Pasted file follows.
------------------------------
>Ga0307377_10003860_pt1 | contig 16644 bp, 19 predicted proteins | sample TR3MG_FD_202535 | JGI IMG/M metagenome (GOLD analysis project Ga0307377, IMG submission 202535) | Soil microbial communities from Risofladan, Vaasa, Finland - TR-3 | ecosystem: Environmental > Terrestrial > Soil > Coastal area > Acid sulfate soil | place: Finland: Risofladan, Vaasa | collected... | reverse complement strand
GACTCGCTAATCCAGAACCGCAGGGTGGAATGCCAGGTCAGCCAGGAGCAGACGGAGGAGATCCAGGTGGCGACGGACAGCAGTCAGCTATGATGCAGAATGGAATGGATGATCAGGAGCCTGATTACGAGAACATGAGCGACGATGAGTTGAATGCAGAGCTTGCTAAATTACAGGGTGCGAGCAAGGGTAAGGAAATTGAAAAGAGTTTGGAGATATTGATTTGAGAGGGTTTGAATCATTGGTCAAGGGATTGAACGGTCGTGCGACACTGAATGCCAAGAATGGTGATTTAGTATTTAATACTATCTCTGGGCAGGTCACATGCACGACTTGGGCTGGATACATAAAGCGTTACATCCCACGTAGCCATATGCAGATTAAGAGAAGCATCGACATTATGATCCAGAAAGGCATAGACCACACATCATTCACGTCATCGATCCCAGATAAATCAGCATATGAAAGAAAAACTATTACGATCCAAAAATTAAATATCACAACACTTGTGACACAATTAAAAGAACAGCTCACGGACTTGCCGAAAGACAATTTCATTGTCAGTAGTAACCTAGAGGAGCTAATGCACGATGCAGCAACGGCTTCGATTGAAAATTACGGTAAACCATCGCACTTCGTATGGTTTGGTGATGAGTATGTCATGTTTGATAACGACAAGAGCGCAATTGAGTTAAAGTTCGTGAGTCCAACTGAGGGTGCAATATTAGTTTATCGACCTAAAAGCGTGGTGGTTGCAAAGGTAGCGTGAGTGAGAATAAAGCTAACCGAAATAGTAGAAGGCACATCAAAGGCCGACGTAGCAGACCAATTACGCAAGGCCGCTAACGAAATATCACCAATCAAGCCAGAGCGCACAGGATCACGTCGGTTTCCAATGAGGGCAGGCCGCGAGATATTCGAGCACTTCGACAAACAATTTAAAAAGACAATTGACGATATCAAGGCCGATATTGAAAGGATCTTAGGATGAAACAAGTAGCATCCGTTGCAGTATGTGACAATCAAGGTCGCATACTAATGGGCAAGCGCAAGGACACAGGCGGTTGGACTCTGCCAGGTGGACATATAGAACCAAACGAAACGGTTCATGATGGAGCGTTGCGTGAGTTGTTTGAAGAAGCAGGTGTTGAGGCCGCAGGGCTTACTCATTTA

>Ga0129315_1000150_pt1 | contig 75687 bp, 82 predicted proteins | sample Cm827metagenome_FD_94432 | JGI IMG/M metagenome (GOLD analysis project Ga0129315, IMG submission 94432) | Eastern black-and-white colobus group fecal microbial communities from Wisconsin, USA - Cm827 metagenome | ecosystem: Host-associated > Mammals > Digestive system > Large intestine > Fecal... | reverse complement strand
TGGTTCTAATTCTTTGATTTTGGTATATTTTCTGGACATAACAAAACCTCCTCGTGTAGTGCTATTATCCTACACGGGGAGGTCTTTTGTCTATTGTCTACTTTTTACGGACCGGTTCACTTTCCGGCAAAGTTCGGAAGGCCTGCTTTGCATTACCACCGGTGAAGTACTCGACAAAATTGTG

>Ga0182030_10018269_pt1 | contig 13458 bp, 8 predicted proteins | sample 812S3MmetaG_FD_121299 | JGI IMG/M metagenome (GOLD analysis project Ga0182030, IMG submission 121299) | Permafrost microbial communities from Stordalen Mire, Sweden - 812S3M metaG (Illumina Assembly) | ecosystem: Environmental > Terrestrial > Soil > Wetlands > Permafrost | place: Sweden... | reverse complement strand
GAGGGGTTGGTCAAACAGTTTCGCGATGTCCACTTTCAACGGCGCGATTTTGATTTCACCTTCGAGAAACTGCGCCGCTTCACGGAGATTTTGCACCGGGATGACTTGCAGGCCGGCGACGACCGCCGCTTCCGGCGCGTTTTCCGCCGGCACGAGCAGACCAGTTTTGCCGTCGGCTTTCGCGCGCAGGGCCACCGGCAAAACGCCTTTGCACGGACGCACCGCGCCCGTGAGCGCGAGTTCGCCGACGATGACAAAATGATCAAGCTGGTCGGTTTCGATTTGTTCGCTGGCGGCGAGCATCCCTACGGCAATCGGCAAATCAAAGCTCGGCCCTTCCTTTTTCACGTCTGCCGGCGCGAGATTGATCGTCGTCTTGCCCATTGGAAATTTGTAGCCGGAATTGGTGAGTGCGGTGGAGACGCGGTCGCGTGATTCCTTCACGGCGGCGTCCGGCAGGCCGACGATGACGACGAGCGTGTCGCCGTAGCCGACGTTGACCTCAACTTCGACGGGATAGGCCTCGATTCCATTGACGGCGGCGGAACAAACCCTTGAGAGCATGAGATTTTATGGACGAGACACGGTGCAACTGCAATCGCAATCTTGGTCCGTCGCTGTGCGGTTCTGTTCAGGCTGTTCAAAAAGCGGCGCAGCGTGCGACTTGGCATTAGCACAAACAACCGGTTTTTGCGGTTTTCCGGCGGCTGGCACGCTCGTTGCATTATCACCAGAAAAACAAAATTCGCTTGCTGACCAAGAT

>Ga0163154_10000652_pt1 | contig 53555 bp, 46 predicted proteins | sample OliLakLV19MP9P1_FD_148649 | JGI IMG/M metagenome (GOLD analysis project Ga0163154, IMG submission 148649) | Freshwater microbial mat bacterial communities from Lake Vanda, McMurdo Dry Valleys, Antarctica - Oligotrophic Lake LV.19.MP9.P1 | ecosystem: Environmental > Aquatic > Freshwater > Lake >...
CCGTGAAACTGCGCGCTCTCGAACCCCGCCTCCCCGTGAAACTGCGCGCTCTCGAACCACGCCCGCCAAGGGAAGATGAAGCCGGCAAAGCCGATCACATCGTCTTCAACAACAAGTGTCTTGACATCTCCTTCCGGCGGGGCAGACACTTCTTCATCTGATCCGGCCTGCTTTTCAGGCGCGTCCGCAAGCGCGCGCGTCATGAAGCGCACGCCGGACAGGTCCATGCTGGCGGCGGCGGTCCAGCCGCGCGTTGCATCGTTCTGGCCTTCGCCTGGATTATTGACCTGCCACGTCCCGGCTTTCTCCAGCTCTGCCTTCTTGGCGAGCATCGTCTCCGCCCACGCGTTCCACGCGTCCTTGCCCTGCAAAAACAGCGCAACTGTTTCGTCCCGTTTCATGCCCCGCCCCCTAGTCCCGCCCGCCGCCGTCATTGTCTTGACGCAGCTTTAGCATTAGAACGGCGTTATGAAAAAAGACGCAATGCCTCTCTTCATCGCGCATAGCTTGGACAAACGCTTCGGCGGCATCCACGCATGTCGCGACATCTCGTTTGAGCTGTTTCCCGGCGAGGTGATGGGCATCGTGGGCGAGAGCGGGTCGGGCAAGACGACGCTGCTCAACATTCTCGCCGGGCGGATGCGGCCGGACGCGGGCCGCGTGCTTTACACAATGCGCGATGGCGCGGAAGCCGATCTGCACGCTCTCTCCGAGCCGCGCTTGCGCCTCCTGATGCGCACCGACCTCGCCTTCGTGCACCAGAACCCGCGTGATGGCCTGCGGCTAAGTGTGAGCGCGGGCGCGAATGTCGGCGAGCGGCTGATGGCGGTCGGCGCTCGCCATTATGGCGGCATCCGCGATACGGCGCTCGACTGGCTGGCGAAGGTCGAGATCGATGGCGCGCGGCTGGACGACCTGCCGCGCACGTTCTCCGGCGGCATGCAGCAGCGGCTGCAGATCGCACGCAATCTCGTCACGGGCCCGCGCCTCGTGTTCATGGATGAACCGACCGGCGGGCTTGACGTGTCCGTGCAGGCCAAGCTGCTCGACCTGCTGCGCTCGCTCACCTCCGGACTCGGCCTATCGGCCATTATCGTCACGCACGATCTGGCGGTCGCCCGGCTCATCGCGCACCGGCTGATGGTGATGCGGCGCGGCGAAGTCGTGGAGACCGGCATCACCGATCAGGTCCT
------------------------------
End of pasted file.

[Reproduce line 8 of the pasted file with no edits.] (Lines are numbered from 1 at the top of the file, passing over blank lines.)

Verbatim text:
CCGTGAAACTGCGCGCTCTCGAACCCCGCCTCCCCGTGAAACTGCGCGCTCTCGAACCACGCCCGCCAAGGGAAGATGAAGCCGGCAAAGCCGATCACATCGTCTTCAACAACAAGTGTCTTGACATCTCCTTCCGGCGGGGCAGACACTTCTTCATCTGATCCGGCCTGCTTTTCAGGCGCGTCCGCAAGCGCGCGCGTCATGAAGCGCACGCCGGACAGGTCCATGCTGGCGGCGGCGGTCCAGCCGCGCGTTGCATCGTTCTGGCCTTCGCCTGGATTATTGACCTGCCACGTCCCGGCTTTCTCCAGCTCTGCCTTCTTGGCGAGCATCGTCTCCGCCCACGCGTTCCACGCGTCCTTGCCCTGCAAAAACAGCGCAACTGTTTCGTCCCGTTTCATGCCCCGCCCCCTAGTCCCGCCCGCCGCCGTCATTGTCTTGACGCAGCTTTAGCATTAGAACGGCGTTATGAAAAAAGACGCAATGCCTCTCTTCATCGCGCATAGCTTGGACAAACGCTTCGGCGGCATCCACGCATGTCGCGACATCTCGTTTGAGCTGTTTCCCGGCGAGGTGATGGGCATCGTGGGCGAGAGCGGGTCGGGCAAGACGACGCTGCTCAACATTCTCGCCGGGCGGATGCGGCCGGACGCGGGCCGCGTGCTTTACACAATGCGCGATGGCGCGGAAGCCGATCTGCACGCTCTCTCCGAGCCGCGCTTGCGCCTCCTGATGCGCACCGACCTCGCCTTCGTGCACCAGAACCCGCGTGATGGCCTGCGGCTAAGTGTGAGCGCGGGCGCGAATGTCGGCGAGCGGCTGATGGCGGTCGGCGCTCGCCATTATGGCGGCATCCGCGATACGGCGCTCGACTGGCTGGCGAAGGTCGAGATCGATGGCGCGCGGCTGGACGACCTGCCGCGCACGTTCTCCGGCGGCATGCAGCAGCGGCTGCAGATCGCACGCAATCTCGTCACGGGCCCGCGCCTCGTGTTCATGGATGAACCGACCGGCGGGCTTGACGTGTCCGTGCAGGCCAAGCTGCTCGACCTGCTGCGCTCGCTCACCTCCGGACTCGGCCTATCGGCCATTATCGTCACGCACGATCTGGCGGTCGCCCGGCTCATCGCGCACCGGCTGATGGTGATGCGGCGCGGCGAAGTCGTGGAGACCGGCATCACCGATCAGGTCCT